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Families, pictured when the pop up shop last opened in 2019, are glad to be back for the first time since the pandemic began.

Families in Fife are joining forces to mark Huntington’s Disease Awareness Month, increase understanding and raise vital funds for the local Family Branch of Scottish Huntington’s Association.

 

They are holding a ‘pop-up shop’, staffed by volunteers from local families affected by Huntington’s disease. It will open on Saturday, 22 May until Thursday, 27 May in Wesley Street, Methil.

 

Jillian Foster, Senior HD Specialist who supports families in Fife, said:

 

“The shop is a great way to bring us all together, raise awareness and reach people who might otherwise never know there are families with Huntington’s disease in their community,” said Jillian.

 

“As restrictions lift, we’re looking forward to meeting customers, many of whom come in looking for a bargain and leave knowing more than they did about Huntington’s disease, how it impacts families, and what we can do to support them.

 

Huntington’s disease is an incurable neurological condition with symptoms that typically begin to develop between the ages of 30 and 50. 

 

The hereditary nature of the disease means it impacts upon entire families over generations rather than on individuals alone. This dreadful toll is compounded further by the reality that each child of a person who has Huntington’s is at 50% risk of inheriting the disease.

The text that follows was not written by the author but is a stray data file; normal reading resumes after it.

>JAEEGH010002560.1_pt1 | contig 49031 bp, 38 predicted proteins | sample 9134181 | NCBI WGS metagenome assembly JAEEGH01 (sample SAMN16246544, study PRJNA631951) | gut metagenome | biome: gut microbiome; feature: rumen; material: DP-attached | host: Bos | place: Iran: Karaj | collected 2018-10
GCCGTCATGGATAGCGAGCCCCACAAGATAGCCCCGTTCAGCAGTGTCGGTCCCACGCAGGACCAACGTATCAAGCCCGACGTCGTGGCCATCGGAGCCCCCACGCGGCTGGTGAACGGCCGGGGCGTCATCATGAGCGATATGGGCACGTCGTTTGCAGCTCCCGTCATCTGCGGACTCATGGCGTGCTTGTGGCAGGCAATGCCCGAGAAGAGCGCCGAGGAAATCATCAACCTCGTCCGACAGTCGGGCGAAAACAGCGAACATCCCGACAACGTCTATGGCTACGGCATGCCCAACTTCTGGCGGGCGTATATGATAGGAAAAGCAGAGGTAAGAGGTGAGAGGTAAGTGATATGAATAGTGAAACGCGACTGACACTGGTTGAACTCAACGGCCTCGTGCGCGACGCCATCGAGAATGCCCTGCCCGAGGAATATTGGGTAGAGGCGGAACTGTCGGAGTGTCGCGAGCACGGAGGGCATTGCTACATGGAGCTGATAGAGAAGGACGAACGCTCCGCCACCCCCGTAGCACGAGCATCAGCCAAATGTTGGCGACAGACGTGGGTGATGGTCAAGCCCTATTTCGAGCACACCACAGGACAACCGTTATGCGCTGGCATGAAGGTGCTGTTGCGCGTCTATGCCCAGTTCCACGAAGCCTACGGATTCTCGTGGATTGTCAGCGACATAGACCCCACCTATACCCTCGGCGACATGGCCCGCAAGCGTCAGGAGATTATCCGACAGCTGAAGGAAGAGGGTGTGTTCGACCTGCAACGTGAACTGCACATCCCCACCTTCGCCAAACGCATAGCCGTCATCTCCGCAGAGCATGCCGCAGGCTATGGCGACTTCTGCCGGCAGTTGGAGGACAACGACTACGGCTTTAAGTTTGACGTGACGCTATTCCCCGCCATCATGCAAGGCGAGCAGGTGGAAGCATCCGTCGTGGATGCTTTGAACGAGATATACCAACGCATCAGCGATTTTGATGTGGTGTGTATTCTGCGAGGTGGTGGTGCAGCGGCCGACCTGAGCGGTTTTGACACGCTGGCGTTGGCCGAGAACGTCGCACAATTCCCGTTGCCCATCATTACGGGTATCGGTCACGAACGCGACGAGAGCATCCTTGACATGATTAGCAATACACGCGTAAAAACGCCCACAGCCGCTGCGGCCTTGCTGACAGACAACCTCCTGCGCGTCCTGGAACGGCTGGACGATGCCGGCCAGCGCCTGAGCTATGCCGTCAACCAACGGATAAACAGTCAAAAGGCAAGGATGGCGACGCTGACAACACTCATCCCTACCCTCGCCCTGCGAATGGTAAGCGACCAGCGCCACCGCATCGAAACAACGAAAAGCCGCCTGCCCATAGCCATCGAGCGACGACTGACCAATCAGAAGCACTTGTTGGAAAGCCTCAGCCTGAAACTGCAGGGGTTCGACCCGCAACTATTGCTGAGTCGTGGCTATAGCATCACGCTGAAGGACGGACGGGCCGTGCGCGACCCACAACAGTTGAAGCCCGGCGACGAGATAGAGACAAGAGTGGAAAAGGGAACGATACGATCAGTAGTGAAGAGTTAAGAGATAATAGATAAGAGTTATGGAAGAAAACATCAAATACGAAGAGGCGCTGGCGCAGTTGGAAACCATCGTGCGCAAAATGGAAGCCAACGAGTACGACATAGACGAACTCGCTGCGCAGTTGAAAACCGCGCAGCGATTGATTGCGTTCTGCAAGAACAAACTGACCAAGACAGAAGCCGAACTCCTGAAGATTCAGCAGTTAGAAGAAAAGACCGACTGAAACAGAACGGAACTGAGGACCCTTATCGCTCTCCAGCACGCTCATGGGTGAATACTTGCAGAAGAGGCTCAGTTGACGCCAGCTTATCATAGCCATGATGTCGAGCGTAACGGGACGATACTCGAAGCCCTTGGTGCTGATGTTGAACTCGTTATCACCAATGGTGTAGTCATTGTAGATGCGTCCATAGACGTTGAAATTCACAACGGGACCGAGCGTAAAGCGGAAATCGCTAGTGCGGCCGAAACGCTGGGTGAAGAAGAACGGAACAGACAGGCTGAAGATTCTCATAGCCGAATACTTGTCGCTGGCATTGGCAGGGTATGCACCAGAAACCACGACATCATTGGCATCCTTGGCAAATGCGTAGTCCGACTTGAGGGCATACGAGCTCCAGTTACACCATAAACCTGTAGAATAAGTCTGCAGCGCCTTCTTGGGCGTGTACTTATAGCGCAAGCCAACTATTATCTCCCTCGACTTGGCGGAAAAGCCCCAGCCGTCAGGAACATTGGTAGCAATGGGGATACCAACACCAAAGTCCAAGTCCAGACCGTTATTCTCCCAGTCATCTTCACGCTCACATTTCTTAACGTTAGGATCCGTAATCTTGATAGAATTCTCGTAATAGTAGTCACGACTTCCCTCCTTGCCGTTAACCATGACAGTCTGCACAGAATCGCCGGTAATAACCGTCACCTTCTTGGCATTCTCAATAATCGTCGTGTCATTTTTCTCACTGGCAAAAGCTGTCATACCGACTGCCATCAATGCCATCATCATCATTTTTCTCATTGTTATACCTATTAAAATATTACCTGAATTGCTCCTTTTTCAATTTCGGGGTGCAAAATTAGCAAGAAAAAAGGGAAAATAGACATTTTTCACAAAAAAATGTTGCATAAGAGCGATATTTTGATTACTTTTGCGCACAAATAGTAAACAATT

The symptoms are complex and severe, affecting people physically and psychologically. They include a decline in:

  • Control over movement. People with Huntington’s disease can develop repetitive involuntary movements, causing balance and coordination problems which may lead to the loss of ability to walk, talk, eat and swallow.

  • Thinking processes (or cognition). An early onset dementia affects ability to process information, make decisions, solve problems, plan and organise. 

  • Mental health. Depression, anxiety, irritability, obsessive pre-occupations and apathy are among those associated with the disease. Psychosis can also occur.

A lack of public awareness about Huntington’s adds to the serious health and social challenges faced by families, many of whom are left feeling isolated in their own communities.

 

“The money raised will go to the Scottish Huntington’s Association Fife Family Branch, which provides local families with vital opportunities to connect and support one another,” said Jillian.

 

The volunteers are appealing for donations of second-hand items to sell in the shop.

 

“We take everything and anything that fits into a car,” added Jillian. “Items can be dropped off at the shop on Friday, 21 May after 1pm, the day before we open. Or you can give us a call on 01592 647993 to arrange for goods to be picked up.”